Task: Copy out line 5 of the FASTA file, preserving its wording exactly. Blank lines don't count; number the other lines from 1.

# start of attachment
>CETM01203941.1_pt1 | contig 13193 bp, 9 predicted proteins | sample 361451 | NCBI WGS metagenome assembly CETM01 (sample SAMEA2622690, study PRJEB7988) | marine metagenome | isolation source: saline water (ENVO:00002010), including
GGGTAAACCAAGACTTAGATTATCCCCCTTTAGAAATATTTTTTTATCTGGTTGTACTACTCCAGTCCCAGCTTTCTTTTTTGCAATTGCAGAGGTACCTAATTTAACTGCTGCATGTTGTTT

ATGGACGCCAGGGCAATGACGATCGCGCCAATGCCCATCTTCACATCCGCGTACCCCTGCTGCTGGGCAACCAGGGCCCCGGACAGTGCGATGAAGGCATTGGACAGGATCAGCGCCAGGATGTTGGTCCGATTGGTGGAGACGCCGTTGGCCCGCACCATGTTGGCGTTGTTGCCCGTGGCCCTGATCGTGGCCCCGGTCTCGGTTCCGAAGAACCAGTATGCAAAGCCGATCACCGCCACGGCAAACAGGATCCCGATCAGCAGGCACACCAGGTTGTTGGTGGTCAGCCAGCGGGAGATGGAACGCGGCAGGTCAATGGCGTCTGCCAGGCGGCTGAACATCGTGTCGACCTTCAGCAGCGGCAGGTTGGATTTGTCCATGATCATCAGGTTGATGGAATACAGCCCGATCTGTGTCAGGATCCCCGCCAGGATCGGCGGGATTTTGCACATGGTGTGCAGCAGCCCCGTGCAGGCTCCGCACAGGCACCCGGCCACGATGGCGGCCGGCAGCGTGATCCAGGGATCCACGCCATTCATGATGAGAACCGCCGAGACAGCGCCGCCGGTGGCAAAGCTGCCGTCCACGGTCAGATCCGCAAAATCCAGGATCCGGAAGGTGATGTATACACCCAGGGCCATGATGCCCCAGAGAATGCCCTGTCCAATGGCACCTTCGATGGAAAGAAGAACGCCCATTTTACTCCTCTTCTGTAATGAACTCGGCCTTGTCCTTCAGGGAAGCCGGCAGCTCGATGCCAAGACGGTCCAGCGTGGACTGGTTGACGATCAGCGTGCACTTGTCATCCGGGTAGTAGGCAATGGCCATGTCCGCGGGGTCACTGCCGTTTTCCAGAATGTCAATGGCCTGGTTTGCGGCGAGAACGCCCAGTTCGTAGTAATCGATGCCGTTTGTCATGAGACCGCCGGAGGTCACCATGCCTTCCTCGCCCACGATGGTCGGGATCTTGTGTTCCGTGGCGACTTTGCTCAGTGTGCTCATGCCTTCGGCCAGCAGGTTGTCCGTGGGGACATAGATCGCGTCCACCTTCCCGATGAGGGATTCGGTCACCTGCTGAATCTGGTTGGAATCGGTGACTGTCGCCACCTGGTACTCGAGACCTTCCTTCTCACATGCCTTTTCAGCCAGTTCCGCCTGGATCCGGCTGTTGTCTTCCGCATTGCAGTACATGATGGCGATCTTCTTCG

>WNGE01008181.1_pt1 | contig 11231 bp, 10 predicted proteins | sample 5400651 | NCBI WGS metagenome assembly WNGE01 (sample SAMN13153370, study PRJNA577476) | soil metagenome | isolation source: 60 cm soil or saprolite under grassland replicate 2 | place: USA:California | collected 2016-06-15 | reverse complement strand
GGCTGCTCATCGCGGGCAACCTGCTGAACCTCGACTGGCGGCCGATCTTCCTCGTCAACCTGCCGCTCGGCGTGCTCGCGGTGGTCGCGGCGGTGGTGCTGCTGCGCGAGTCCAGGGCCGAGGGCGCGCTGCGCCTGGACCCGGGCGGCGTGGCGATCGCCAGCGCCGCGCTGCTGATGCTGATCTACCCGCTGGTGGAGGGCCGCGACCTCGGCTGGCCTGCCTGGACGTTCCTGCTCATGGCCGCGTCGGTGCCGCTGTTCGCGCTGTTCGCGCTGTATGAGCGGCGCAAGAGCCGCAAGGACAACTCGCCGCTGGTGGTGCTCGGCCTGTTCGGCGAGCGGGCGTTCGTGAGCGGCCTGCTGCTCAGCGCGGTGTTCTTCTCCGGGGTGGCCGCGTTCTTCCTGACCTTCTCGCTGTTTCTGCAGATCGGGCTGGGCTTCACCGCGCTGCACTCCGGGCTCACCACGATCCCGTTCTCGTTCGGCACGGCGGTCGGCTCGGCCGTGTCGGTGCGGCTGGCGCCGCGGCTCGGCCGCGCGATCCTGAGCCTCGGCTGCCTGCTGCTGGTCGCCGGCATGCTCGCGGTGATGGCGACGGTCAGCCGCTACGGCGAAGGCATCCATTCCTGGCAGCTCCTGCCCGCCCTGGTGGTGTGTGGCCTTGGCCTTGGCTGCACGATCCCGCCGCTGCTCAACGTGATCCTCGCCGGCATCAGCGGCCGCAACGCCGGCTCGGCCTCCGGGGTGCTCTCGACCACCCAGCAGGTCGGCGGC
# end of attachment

GGCTGCTCATCGCGGGCAACCTGCTGAACCTCGACTGGCGGCCGATCTTCCTCGTCAACCTGCCGCTCGGCGTGCTCGCGGTGGTCGCGGCGGTGGTGCTGCTGCGCGAGTCCAGGGCCGAGGGCGCGCTGCGCCTGGACCCGGGCGGCGTGGCGATCGCCAGCGCCGCGCTGCTGATGCTGATCTACCCGCTGGTGGAGGGCCGCGACCTCGGCTGGCCTGCCTGGACGTTCCTGCTCATGGCCGCGTCGGTGCCGCTGTTCGCGCTGTTCGCGCTGTATGAGCGGCGCAAGAGCCGCAAGGACAACTCGCCGCTGGTGGTGCTCGGCCTGTTCGGCGAGCGGGCGTTCGTGAGCGGCCTGCTGCTCAGCGCGGTGTTCTTCTCCGGGGTGGCCGCGTTCTTCCTGACCTTCTCGCTGTTTCTGCAGATCGGGCTGGGCTTCACCGCGCTGCACTCCGGGCTCACCACGATCCCGTTCTCGTTCGGCACGGCGGTCGGCTCGGCCGTGTCGGTGCGGCTGGCGCCGCGGCTCGGCCGCGCGATCCTGAGCCTCGGCTGCCTGCTGCTGGTCGCCGGCATGCTCGCGGTGATGGCGACGGTCAGCCGCTACGGCGAAGGCATCCATTCCTGGCAGCTCCTGCCCGCCCTGGTGGTGTGTGGCCTTGGCCTTGGCTGCACGATCCCGCCGCTGCTCAACGTGATCCTCGCCGGCATCAGCGGCCGCAACGCCGGCTCGGCCTCCGGGGTGCTCTCGACCACCCAGCAGGTCGGCGGC